There are many types of funeral that can be pre-planned and pre-paid for and with so much choice as to how a person wants to approach their final arrangements, it is open for them to opt for exactly what they want.

Direct cremation is the most cost effective service and allows the deceased to be cremated with no one in attendance but, instead, their ashes being returned to their loved ones so that they can choose how to celebrate their loved one when they wish and precisely in their own way.

Clearly, it is a personal choice as to how the final arrangements are carried out for anybody, so it is worth knowing exactly what can be offered and how much money can be saved by doing so.

Funeral Plan Market have a range of options that can suit a range of preferences and financial budgets and it is important that the person investing in a pre-paid funeral does so with confidence.

February 2022

Funeral Plan Market™ is awarded Feefo Gold Trusted Service Award 2022

Feefo Gold Trusted Service Award 2022

We are as pleased as you to have been awarded the Feefo Gold Trusted Service Award 2022!

In case you are asking ‘What is the Feefo award and why is it awarded?’ we thought it might be useful to provide you with a little more detail about Feefo’s Trusted Service Awards.

The Feefo Trusted Service Awards are presented to businesses annually.  

The awards aren’t given away lightly.  Businesses that receive an award must demonstrate outstanding service to their customers.  What is significant about the Feefo Trusted Service Awards is that the winners are decided purely based on the ratings businesses receive from their very own customers that have experienced the customer service directly provided.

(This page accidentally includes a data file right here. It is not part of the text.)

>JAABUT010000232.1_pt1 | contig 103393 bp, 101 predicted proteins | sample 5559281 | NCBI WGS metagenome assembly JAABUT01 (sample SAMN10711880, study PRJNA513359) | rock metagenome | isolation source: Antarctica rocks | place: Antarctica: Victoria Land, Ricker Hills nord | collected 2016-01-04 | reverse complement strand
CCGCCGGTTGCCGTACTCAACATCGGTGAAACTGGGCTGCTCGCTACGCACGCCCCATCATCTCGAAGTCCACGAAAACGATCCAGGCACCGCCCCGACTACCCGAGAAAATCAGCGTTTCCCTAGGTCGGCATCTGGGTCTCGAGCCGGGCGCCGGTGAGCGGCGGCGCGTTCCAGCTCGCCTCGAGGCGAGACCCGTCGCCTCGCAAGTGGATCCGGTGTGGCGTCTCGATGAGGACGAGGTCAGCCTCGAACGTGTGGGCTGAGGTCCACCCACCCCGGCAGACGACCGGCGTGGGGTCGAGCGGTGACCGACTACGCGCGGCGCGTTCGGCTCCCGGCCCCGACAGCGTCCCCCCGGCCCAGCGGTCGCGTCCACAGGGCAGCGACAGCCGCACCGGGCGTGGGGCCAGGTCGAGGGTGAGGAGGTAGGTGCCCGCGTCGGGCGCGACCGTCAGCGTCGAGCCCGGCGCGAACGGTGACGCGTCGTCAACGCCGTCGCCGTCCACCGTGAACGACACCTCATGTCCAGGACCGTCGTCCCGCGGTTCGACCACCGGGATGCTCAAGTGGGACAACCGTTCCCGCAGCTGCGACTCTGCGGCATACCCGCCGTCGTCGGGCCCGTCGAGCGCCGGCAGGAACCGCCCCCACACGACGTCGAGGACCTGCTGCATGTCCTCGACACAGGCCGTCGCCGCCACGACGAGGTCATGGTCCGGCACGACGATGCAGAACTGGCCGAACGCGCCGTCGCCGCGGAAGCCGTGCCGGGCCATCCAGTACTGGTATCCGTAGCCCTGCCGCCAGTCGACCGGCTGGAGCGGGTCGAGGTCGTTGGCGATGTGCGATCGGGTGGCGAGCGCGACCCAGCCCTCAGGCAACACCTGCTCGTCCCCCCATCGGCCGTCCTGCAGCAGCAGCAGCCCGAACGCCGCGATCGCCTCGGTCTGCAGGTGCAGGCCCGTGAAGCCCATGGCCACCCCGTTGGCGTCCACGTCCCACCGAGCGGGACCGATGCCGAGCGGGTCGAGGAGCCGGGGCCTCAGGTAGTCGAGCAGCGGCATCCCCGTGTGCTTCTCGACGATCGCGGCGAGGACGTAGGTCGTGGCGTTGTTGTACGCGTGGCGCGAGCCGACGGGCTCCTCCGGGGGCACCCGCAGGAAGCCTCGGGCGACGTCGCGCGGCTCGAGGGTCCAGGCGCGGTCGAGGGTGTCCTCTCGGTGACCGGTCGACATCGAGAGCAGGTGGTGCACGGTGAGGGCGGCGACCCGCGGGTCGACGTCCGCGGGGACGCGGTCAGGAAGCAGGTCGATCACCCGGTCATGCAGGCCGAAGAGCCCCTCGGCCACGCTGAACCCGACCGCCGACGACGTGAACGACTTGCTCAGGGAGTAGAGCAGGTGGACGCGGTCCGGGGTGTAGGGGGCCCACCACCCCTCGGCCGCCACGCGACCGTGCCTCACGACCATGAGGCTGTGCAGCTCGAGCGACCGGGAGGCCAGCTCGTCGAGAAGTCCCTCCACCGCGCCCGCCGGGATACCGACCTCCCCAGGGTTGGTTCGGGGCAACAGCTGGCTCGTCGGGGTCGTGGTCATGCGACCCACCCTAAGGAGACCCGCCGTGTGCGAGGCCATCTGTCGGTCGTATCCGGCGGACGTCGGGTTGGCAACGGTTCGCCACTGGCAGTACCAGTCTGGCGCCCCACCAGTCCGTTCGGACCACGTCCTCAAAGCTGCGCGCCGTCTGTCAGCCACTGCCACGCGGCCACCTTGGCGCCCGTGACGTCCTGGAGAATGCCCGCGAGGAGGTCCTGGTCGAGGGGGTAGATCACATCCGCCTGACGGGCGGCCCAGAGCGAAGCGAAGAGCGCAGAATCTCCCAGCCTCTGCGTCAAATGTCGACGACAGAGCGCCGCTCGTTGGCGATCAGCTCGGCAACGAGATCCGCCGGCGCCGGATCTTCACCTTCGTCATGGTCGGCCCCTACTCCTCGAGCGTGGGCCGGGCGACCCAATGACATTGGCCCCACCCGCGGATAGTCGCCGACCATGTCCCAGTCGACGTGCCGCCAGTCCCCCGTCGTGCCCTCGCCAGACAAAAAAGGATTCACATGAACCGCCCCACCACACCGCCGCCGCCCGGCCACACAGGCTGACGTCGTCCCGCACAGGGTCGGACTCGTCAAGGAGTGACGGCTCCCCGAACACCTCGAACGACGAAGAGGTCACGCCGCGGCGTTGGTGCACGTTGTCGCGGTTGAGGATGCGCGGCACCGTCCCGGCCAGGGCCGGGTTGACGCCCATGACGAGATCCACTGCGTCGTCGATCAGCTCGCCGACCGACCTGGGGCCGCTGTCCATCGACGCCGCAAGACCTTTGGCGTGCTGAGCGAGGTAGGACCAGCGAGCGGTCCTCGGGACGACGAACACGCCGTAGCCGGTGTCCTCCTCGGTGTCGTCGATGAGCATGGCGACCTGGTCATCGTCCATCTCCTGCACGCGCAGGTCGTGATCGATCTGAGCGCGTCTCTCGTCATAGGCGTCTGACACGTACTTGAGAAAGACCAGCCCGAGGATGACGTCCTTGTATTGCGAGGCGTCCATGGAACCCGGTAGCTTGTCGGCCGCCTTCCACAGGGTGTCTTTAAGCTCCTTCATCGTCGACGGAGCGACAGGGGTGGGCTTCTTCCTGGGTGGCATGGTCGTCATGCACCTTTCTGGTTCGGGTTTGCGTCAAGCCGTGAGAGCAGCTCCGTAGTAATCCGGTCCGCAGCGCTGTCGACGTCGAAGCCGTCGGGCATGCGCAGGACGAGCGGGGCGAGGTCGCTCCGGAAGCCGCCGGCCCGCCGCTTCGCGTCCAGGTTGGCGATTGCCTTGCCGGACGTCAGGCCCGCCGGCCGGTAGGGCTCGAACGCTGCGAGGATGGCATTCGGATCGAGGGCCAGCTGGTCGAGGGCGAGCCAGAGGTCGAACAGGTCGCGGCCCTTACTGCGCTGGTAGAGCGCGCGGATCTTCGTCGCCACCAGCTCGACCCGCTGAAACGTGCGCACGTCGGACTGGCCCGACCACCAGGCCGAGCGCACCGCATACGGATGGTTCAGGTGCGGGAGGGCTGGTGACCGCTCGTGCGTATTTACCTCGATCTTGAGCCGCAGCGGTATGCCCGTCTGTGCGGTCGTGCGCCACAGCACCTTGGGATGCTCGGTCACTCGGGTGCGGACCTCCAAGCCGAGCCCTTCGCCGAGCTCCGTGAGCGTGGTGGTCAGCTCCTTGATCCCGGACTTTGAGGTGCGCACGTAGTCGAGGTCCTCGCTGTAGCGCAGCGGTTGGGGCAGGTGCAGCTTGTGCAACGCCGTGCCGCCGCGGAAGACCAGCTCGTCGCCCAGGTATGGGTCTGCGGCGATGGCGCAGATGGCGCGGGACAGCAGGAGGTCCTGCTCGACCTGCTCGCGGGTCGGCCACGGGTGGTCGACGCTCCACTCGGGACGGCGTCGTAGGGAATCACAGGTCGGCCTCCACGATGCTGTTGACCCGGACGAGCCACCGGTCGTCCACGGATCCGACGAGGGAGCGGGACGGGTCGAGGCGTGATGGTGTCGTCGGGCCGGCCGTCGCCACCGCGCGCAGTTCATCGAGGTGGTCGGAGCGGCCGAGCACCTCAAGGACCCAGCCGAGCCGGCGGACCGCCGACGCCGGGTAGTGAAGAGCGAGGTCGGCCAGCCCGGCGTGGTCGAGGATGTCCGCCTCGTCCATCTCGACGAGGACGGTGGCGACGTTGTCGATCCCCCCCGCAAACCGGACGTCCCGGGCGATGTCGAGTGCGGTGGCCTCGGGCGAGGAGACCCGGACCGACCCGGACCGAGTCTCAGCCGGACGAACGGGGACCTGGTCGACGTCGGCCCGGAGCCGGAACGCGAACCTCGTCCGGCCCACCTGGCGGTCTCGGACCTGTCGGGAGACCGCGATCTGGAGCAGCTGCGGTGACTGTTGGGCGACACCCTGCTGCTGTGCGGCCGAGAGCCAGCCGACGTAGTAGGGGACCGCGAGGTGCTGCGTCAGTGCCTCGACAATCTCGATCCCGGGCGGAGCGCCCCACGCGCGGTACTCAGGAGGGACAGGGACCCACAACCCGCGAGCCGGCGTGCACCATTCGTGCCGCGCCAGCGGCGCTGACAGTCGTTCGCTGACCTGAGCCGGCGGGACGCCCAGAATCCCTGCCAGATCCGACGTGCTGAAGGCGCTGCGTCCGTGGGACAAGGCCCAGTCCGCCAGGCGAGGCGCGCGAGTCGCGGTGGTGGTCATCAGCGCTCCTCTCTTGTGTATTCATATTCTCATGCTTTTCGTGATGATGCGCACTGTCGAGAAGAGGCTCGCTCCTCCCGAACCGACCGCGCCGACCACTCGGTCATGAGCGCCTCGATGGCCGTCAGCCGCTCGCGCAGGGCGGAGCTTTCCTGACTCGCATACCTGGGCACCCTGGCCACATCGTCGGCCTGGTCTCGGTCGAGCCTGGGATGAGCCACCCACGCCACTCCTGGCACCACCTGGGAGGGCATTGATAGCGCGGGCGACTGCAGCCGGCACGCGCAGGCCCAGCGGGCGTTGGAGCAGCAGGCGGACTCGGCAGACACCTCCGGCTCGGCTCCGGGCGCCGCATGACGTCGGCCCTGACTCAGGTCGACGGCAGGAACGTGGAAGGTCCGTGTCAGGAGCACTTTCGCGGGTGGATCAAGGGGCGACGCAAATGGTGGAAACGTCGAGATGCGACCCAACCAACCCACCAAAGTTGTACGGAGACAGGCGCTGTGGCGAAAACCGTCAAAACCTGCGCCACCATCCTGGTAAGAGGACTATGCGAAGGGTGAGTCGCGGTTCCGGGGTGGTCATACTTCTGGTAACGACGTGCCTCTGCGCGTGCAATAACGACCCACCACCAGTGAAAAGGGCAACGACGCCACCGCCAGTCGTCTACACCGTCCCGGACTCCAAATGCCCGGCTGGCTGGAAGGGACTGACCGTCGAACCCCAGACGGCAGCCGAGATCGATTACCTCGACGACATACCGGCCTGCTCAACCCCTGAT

In order to win the Feefo Gold Trusted Service 2022 award, Funeral Plan Market had to collect at least 50 reviews between 1st January 2020 and 31st December 2021, all of which had to achieve a Feefo service rating of at least 4.5 out of 5.  No mean feat!

Having been awarded the Feefo Gold Trusted Service Award 2022 it gives the customer confidence in knowing that what you get from Funeral Plan Market is a demonstrated and dedicated first class service that only the best customers deserve.  

We pride ourselves in offering only the highest quality service and because the Feefo Gold Trusted Service Award 2022 has been presented to us based upon the reviews left by real customers, you can be assured that it is genuine and that means so much more to us that it is!

However, you can be sure that just because we have won this year’s award we won’t rest on our laurels.